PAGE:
Introducing the Toshiba Portege Z835

Intel's Ultrabook initiative is a curious one, one that's very gradually picking up interest among vendors. We've already had a chance to take a look at the smaller of the two units from the typically early-out-of-the-gate ASUS, and we know there are other ultrabooks out there from Lenovo and Acer, with only Dell opting to sit out of this round, unconvinced of the viability of Intel's plan. Today, in true Toshiba fashion, we get a chance to look at a more budget-oriented (or at least as budget-oriented as an ultrabook can be) unit: Toshiba's entry-level Portege Z835-P330.

Honestly the impressions start before it even gets out of the box, just because the box itself is so unusually small that you wonder how it could possibly hold a computer. But sure enough, once you open it up you'll see Toshiba's sliver of a notebook. Even if you're used to the MacBook Air, getting an ultrabook in your hands is an interesting experience. It barely weighs anything, and the profile is slim to be sure. It's a testament to how technology has evolved that a notebook like this is even possible, but there were definitely sacrifices made.

Toshiba Portege Z835-P330 Specifications
Processor Intel Core i3-2367M
(2x1.4GHz + HTT, 32nm, 3MB L3, 17W)
Chipset Intel HM65
Memory 2x2GB Samsung DDR3-1333 (Max 6GB)
Graphics Intel HD 3000 Graphics
(12 EUs, up to 1GHz)
Display 13.3" LED Glossy 16:9 768p
TOS5091
Hard Drive(s) 128GB Toshiba SG2 mSATA 3Gbps SSD
(rated 180MB/sec read, 70MB/sec write)
Optical Drive -
Networking Intel 82579V Gigabit Ethernet
Intel WiFi Link 1000 802.11b/g/n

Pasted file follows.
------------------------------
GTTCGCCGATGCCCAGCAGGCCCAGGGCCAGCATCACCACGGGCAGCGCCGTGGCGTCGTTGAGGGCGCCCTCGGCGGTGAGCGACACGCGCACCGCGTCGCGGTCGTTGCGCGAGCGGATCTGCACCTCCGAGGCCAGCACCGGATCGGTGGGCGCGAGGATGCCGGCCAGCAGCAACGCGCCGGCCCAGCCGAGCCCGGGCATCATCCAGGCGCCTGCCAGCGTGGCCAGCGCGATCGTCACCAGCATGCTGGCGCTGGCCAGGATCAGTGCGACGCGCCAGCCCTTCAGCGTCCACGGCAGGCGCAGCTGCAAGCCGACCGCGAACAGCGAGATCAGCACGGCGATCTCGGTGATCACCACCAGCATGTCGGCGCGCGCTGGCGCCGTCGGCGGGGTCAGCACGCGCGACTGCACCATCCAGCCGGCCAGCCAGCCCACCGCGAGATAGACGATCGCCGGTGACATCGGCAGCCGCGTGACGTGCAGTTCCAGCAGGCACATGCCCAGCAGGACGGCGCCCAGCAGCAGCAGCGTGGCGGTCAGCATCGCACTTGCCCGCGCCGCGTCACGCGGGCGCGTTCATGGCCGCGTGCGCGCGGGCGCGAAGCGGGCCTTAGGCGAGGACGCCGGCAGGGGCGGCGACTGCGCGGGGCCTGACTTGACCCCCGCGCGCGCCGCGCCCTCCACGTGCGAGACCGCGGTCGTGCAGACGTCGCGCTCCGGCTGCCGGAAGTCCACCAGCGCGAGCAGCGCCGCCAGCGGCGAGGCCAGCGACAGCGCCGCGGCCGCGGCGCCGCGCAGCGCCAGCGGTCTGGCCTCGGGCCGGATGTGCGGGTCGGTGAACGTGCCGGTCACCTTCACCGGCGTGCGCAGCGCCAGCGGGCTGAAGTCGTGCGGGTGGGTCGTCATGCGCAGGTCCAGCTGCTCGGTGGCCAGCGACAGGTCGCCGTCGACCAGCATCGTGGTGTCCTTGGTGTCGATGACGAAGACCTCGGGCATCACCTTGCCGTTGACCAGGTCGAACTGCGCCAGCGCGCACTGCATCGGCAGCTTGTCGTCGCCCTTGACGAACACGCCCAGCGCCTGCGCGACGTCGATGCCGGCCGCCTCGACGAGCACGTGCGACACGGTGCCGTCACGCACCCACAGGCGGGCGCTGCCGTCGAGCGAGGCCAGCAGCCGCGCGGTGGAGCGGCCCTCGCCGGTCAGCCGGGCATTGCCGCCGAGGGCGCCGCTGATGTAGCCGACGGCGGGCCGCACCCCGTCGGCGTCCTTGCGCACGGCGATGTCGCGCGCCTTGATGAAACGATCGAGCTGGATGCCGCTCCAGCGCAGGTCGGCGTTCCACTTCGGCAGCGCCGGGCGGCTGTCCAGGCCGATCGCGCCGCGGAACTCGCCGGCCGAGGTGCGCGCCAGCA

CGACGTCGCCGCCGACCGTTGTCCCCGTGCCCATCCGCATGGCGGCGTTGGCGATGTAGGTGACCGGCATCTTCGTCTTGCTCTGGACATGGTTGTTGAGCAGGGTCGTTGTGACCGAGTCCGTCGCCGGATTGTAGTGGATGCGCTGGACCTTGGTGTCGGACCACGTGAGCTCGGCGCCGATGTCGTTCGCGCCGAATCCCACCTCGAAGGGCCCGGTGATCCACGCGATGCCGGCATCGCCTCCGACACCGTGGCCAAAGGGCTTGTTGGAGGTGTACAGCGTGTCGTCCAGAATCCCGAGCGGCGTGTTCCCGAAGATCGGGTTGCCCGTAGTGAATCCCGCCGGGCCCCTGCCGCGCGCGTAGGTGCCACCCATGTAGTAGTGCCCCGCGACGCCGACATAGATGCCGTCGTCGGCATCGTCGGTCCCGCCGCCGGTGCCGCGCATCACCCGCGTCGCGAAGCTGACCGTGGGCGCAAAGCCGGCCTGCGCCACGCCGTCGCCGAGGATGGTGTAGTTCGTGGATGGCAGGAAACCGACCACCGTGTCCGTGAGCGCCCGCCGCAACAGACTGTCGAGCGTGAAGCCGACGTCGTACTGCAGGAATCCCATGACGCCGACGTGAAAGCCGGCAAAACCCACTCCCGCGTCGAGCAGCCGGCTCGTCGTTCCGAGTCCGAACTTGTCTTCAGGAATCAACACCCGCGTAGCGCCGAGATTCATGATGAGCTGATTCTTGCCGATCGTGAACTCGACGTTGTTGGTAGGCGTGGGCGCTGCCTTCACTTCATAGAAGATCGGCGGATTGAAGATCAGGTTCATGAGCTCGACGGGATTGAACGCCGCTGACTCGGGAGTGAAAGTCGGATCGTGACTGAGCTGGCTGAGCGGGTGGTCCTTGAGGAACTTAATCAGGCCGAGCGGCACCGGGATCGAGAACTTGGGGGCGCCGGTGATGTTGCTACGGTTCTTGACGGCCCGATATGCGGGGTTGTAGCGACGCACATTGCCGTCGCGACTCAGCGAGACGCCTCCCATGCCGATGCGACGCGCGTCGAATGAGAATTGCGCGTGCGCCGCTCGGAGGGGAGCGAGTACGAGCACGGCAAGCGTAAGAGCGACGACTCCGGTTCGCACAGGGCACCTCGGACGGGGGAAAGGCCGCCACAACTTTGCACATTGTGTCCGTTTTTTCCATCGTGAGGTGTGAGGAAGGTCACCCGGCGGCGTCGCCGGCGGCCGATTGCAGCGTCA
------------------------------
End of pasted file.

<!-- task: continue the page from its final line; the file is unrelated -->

Audio Realtek ALC269 HD Audio
Stereo speakers
Mic and headphone jacks
Battery 8-Cell, 14.8V, 47Wh
Front Side N/A (Speaker grilles)
Right Side USB 3.0
Kensington lock
Left Side Mic and headphone jacks
SD card reader
Back Side Ethernet jack
Exhaust vent
2x USB 2.0 (one USB charge)
HDMI
AC adaptor
VGA
Operating System Windows 7 Home Premium 64-bit SP1
Dimensions 12.4" x 8.9" x 0.63" (WxDxH)
Weight 2.4 lbs
Extras Webcam
Backlit keyboard
SD card reader
USB 3.0
Warranty 1-year standard warranty
Pricing Starting at $799

Starting at the top of the Toshiba Portege Z830, we have arguably its weakest link: the Intel Core i3-2367M. This processor may be Sandy Bridge hardware, but the anemic 1.4GHz clock speed on the two cores is pretty brutal, and the lack of Turbo Boost (a feature reserved for i5 and i7 processors) only exacerbates things. For basic netbook-style tasks it should still be perfectly fine, but I'll say it right now: anyone interested in the Portege Z830 would do well to wait and upgrade to an i5-equipped unit at least.

Toshiba includes 2GB of DDR3 soldered to the motherboard as well as an expandable 2GB of DDR3-1333. The problem is the Portege Z830 is difficult to get inside of without feeling like you're going to damage it, but on the flipside a cumulative 4GB of DDR3 should be more than adequate for the tasks this notebook is intended for, and this model will likely be throttled by CPU performance long before that memory becomes an issue.

As part of Intel's ultrabook initiative, Toshiba includes a generous 128GB mSATA SSD. Unfortunately, it's not a particularly fast one, rated for just a peak 180MB/sec on reads and 70MB/sec on writes, and using Toshiba's own controller and MLC NAND. So if you were concerned about that 3Gbps interface, rest assured this drive will never saturate it. On the flipside, 128GB of flash (even a comparatively slow SSD) is still a big improvement on a mechanical drive of the same capacity, and the Portege Z830 definitely feels snappier for it.

The one place ultrabooks seem to be succeeding where Apple keeps dropping the ball is connectivity. Apple's willing to sacrifice connectivity by tapering the MacBook Air, making the notebook look slimmer than it really is as a result of the wedge shape. Meanwhile, Toshiba outfits the Z830 with a pair of USB 2.0 ports, a single USB 3.0 port, headphone and microphone jacks, and HDMI and VGA output; Toshiba even keeps a dedicated Ethernet port in the mix. Thunderbolt may have potential, but USB 3.0 is here right now, and it's a lot cheaper to boot.